Derain, Balthus, Giacometti

The Derain, Balthus, Giacometti exhibition, which will be on show at Fundación MAPFRE’s Recoletos Hall from February 2 to May 6, 2018, explores the friendship between three great 20th-century artists: André Derain (1880-1954), Balthus (1908- 2001) and Alberto Giacometti (1901-1966).


The visions of these three artists, never before contrasted, coincide in what must be demanded of a work of art. The three share a powerful yearning for modernity, yet are passionately interested in painting’s history and the art of distant civilizations. They are fascinated by “the dark forces of matter” (Derain) and, in general, pay close attention to the “wonderful, unknown” reality before their eyes (Giacometti). Far beyond the mutual admiration and sincere affection that bonded them throughout their lives, their profound agreement on aesthetic questions is the common thread running through this exhibition.

The exhibition, which was conceived by the City of Paris Museum of Modern Art and coorganized with Fundación MAPFRE, is curated by Jacqueline Munck, head curator at the Paris museum, where its run from June 2 to October 29, 2017 proved hugely successful. The exhibition includes an exceptional selection of more than 200 works (paintings, sculptures, works on paper and photographs), focusing principally on the period between the 1930s and 1960s. The three artists met in the early 1930s as they all moved in Surrealist circles and, more specifically, they coincided at Balthus’ first exhibition at the Pierre Loeb gallery in 1934. Their friendship grew stronger from 1935 onward and their lives and works became ever more intensely intertwined. Moving between Saint-Germain and Montparnasse, they crossed the paths of many artists, writers and poets: first of all Antonin Artaud, but also Max Jacob, André Breton, Louis Aragon, Jean Cocteau, Pierre Reverdy, Jean Oberlé, Robert Desnos, Albert Camus, Pierre-Jean Jouve, Samuel Beckett, Jean-Paul Sartre and André Malraux. The theater also figured prominently and they undertook several projects with Marc Allégret, Boris Kochno, Roger Blin and Jean-Louis Barrault; they also shared an interest in fashion, working with Jacques Doucet, Paul Poiret and Christian Dior, and in the art market, collaborating with Pierre Loeb, Pierre Colle and Pierre Matisse.

Far beyond the mutual admiration and sincere affection that bonded them throughout their lives, their profound agreement on aesthetic questions is the common thread running through this exhibition

Six sections testify to this exceptional friendship between the three artists. The exhibition begins with their shared views on the figurative tradition and primitivism, from which some unique hybridizations arose (The Cultural Gaze). It continues with their landscapes, figures and still lifes, which investigate codes of representation, from Neoclassicism through to Corot and Courbet (Silent Lives). There then follow portraits of the friends and models they had in common (The Models). An Intermission introduces us into the entertainment world, where the painters also become librettists and set designers. Giacometti opens up a dreamlike world in the section Dreams – Visions of the Unknown, in which Balthus and Derain updated the theme of the sleeping female and reverie, on the frontier between fantasy and actual life. Finally, in The Mark of Darkness, the three artists examine “the possibilities of reality” in contrast to the tragedy of time.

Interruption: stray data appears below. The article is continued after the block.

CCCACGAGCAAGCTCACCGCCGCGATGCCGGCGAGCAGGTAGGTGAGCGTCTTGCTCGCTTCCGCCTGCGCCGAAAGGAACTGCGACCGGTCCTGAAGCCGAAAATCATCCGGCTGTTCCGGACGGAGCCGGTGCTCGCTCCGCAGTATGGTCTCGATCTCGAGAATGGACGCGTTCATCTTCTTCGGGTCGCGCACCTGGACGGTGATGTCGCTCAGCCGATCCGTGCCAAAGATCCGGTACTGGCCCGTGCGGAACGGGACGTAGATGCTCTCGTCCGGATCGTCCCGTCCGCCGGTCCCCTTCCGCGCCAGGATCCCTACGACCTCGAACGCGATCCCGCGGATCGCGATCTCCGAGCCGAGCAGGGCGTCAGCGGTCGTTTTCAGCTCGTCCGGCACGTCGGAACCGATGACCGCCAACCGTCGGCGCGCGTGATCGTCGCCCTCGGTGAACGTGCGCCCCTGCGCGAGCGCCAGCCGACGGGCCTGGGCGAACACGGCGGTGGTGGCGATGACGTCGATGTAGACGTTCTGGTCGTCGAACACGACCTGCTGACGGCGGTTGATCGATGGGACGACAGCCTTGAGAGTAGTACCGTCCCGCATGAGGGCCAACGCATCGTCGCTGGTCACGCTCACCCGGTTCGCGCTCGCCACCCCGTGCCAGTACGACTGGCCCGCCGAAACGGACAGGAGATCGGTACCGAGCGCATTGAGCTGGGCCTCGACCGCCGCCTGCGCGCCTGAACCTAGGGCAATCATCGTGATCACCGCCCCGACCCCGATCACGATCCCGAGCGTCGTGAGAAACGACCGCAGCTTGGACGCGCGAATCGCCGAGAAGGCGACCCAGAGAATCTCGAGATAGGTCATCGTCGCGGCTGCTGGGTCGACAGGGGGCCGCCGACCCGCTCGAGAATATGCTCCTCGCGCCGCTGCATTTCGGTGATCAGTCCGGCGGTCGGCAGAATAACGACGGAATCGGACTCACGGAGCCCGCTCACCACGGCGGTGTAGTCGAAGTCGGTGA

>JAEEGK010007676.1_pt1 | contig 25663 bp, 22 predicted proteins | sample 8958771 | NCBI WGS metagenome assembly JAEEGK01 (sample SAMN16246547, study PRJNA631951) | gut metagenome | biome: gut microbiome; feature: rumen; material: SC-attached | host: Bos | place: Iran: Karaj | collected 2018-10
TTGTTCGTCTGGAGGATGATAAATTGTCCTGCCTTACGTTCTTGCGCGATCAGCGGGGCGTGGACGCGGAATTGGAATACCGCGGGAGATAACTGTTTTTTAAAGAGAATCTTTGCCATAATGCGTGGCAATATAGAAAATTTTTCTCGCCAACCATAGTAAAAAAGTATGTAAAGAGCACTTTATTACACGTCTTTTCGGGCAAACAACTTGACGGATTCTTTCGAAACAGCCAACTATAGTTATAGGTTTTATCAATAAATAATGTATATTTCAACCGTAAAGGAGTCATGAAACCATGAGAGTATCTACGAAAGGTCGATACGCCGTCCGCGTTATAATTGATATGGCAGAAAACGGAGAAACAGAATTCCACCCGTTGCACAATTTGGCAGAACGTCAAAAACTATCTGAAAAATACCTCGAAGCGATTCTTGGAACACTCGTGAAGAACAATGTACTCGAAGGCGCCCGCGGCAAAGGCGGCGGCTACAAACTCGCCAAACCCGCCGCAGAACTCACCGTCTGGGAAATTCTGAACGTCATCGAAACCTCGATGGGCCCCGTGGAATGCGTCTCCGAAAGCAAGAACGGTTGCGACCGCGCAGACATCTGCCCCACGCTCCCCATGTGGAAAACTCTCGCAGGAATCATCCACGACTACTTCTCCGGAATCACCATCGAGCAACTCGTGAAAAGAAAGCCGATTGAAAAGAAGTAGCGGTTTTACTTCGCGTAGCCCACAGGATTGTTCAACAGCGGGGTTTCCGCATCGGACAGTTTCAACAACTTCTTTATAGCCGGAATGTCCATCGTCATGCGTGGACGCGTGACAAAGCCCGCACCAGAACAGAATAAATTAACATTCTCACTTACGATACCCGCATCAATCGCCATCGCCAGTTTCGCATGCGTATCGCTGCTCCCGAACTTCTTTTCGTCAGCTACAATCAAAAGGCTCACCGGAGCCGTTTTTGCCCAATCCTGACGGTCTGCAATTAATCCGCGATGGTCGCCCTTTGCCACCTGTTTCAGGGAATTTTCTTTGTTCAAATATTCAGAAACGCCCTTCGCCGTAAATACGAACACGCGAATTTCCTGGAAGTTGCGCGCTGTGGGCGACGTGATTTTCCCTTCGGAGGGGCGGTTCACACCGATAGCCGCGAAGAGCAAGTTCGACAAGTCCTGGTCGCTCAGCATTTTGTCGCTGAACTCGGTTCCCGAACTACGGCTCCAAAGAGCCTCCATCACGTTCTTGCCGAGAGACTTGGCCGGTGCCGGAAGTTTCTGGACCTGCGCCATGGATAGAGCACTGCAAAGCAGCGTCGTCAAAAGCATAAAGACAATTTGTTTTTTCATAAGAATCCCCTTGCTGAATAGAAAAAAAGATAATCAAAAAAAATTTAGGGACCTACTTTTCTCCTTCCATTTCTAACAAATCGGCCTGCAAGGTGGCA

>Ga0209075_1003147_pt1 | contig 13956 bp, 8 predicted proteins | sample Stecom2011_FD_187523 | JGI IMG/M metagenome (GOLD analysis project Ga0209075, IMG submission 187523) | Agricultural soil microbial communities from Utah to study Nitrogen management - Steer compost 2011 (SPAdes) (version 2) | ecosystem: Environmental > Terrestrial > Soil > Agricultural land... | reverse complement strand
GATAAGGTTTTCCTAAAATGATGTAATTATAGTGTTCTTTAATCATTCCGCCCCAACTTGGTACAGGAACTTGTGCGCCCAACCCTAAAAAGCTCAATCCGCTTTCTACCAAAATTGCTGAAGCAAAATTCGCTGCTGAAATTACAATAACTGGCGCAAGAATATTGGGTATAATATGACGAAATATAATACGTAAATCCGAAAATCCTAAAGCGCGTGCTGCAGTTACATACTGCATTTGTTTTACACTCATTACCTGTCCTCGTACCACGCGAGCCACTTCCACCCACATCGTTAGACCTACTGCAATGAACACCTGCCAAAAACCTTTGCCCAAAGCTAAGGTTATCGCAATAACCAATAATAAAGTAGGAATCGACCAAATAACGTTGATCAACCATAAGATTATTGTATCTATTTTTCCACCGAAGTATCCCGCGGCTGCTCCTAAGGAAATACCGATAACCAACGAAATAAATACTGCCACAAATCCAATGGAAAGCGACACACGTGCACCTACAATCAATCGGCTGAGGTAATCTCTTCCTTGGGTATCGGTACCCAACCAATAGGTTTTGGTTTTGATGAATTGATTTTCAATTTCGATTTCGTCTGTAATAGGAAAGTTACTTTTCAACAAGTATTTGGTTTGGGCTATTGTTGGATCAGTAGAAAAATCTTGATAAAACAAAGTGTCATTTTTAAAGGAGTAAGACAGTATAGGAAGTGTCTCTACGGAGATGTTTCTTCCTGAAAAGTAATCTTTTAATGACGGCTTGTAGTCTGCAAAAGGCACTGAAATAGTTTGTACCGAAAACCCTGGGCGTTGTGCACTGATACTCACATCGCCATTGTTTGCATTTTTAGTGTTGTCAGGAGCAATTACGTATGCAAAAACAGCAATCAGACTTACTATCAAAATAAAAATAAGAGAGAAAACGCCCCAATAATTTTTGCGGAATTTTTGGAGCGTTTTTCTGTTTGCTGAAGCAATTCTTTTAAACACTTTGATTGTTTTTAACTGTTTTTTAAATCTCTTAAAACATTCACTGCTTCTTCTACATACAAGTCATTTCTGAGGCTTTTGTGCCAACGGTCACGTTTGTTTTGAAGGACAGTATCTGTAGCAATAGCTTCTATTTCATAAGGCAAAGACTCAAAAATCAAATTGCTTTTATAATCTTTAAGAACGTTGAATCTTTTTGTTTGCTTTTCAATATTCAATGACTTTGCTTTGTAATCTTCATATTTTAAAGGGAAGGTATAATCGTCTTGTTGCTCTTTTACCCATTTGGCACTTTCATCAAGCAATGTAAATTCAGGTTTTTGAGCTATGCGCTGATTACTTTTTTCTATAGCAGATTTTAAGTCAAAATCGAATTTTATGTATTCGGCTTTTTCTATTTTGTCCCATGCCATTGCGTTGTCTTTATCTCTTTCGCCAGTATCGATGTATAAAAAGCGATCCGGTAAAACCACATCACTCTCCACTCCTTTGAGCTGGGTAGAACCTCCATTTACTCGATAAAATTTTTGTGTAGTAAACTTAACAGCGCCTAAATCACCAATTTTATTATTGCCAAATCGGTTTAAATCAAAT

1. The Cultural Gaze

Throughout their lives, Derain, Balthus and Giacometti turned their sights on the artistic past. André Derain underwent a major conversion in 1906, when he visited the National Gallery and British Museum in London, discovering with wonderment the works of the “whole world”. From then on, the renewal of his art was based on depicting an authentic multicultural humanism, as revealed by the unpublished hybrid works Le Joueur de cornemuse [The Bagpiper] and the Portrait d’Iturrino [Portrait of Iturrino].

In the case of Alberto Giacometti, his copies of the Italian masters and Egyptian/African statuary fully reflected his way of seeing and transposing those works that impressed him. He also allowed the multiple influences on his sculptures to manifest themselves freely — Femme qui marche [Woman Walking]. Balthus saw to it that the original impact of Arezzo, where he copied the frescoes of Piero della Francesca in 1926, resonated in his personal universe. The mysterious “figure” of these compositions, the transparency of their colors and the timeless quality all proclaimed a new credo: “true modernity lies in this reinvention of the past.”

2. Silent Lives

When Derain, Balthus and Giacometti examined landscapes, objects and figures, they intensified their physical presence through the “magic of gravity”. The complete break with reality, an essential element of Giacometti’s art, is reflected in works ranging from Le Lac de Sils [Sils Lake] to Nature morte avec une pomme [Still Life with an Apple]. The artist produces a painting with a highly particular graphic style, fruit of visual examination: “What I strive to do is reproduce on a canvas, or with clay, exactly what I see.”